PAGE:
In 2011, the American Civil Liberties Union of Southern California, the Council of American Islamic Relations of Greater Los Angeles and the law firm of Hadsell Stormer Keeny Richardson & Renick filed a federal lawsuit on behalf of a religious leader and two congregants against the FBI for targeting Muslims because of their religion.
Initially, the case was dismissed by the U.S. District Court in Santa Ana because it agreed with the government’s “state secrets” privilege in August of 2011.
But the Ninth Circuit Court of Appeals disagreed.
“The legal questions presented in this case have been many and difficult. We answer them on purely legal grounds, but of course realize that those legal answers will reverberate in the context of the larger ongoing national conversation about how reasonably to understand and respond to the threats posed by terrorism without fueling a climate of fear rooted in stereotypes and discrimination,” reads February 2019 ruling.
The Ninth Circuit found there’s a delicate balance between people’s rights and state secrets.
“…the Government’s assertion of the state secrets privilege does not warrant dismissal of this litigation in its entirety, we, too, have recognized the need for balance, but also have heeded the conclusion at the heart of Congress’s enactment of FISA (Foreign Intelligence Surveillance Act): the fundamental principles of liberty include devising means of forwarding accountability while assuring national security,” reads the ruling.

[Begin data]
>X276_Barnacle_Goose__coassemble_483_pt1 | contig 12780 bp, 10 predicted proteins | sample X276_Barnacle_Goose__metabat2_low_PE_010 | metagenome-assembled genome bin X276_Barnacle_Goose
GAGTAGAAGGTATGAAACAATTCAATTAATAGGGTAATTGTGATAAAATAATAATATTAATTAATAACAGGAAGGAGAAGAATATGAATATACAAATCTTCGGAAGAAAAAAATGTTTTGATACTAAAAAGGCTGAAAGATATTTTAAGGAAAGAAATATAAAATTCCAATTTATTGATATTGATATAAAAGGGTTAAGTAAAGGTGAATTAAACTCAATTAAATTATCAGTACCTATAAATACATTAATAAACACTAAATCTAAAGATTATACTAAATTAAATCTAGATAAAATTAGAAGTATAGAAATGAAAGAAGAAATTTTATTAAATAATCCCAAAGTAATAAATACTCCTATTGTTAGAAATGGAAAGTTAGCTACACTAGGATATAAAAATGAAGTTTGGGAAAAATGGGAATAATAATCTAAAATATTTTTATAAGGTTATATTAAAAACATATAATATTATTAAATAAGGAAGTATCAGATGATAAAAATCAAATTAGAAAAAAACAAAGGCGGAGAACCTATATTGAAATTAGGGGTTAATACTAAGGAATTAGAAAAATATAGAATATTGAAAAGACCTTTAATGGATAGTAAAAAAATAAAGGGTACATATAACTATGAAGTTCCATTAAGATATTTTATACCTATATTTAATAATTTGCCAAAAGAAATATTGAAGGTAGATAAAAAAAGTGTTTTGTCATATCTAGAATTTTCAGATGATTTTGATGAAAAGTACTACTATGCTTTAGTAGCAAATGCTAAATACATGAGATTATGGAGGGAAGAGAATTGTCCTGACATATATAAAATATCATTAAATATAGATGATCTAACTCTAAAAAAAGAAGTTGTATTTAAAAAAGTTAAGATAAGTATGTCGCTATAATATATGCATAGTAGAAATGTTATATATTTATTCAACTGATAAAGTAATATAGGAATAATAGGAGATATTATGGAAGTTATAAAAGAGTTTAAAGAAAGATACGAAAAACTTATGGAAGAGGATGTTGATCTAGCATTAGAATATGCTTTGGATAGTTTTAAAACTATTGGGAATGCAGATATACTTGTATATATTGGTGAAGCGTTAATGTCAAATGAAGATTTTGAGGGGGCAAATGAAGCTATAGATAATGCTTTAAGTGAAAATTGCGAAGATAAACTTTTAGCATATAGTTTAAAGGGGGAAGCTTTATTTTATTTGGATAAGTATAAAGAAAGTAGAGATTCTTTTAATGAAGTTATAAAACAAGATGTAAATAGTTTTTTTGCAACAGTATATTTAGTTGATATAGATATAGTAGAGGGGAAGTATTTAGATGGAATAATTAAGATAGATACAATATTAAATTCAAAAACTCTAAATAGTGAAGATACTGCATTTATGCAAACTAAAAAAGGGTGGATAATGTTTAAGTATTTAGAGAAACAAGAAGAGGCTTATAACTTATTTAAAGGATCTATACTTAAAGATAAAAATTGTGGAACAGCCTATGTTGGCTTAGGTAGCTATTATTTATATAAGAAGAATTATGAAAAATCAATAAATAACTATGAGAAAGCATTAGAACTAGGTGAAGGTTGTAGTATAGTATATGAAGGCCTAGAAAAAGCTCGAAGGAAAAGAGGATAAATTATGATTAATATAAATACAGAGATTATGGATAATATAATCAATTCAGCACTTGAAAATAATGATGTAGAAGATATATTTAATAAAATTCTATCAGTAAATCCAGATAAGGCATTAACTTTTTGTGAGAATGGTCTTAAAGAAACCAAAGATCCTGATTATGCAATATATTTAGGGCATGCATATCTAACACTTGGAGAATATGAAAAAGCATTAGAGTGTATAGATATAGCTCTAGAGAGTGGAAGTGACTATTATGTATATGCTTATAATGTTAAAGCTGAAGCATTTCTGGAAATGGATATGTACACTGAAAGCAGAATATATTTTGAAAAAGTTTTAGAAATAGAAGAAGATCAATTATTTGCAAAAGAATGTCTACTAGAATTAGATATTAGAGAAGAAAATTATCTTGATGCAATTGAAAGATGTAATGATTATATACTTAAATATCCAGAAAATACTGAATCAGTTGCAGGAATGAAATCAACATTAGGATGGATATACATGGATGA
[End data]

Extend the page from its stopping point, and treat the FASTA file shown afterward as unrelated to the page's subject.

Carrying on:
Tajsar also said there needs to be accountability.
“Our system of checks and balances requires that courts be open to hearing claims that the government has violated the constitution,” Tajsar said in the Monday news release.
“The government shouldn’t be able to avoid accountability for unconstitutionally targeting U.S. citizens and permanent residents for surveillance in their homes here in the U.S. because of their religion, simply because they say the violations were part of a counterterrorism investigation”
In a Tuesday phone interview, Tajsar said the significance of the case is whether the Constitution applies to Muslims.
“That’s what’s at stake in this case,” he said.
Bendelhoum said before 9/11 people did not know what being a Muslim meant and after 9/11 there was misconception that Islam was about violence and terror.
“It made it extremely difficult on the community to be able to even just kind of feel confident about our identity, even though we know that it’s all bogus and all of these different things have nothing to do with Islam,” he said.
Bendelhoum said the actions of the FBI, a government agency charged with the responsibility of protecting people, created an extremely difficult scenario for Muslims.
For Bendelhoum, the ACLU winning the case would mean nothing like this could happen to the Muslim community again and any other community in the future.
“We’re not the first community that this has happened to but we are hoping that we will be the last community it happens to and victory in this court case, now that it’s in the Supreme Court will be a step in the right direction,” he said.
Hosam Elattar is a Voice of OC Reporting Fellow. Contact him @email@example.com or on Twitter @ElattarHosam.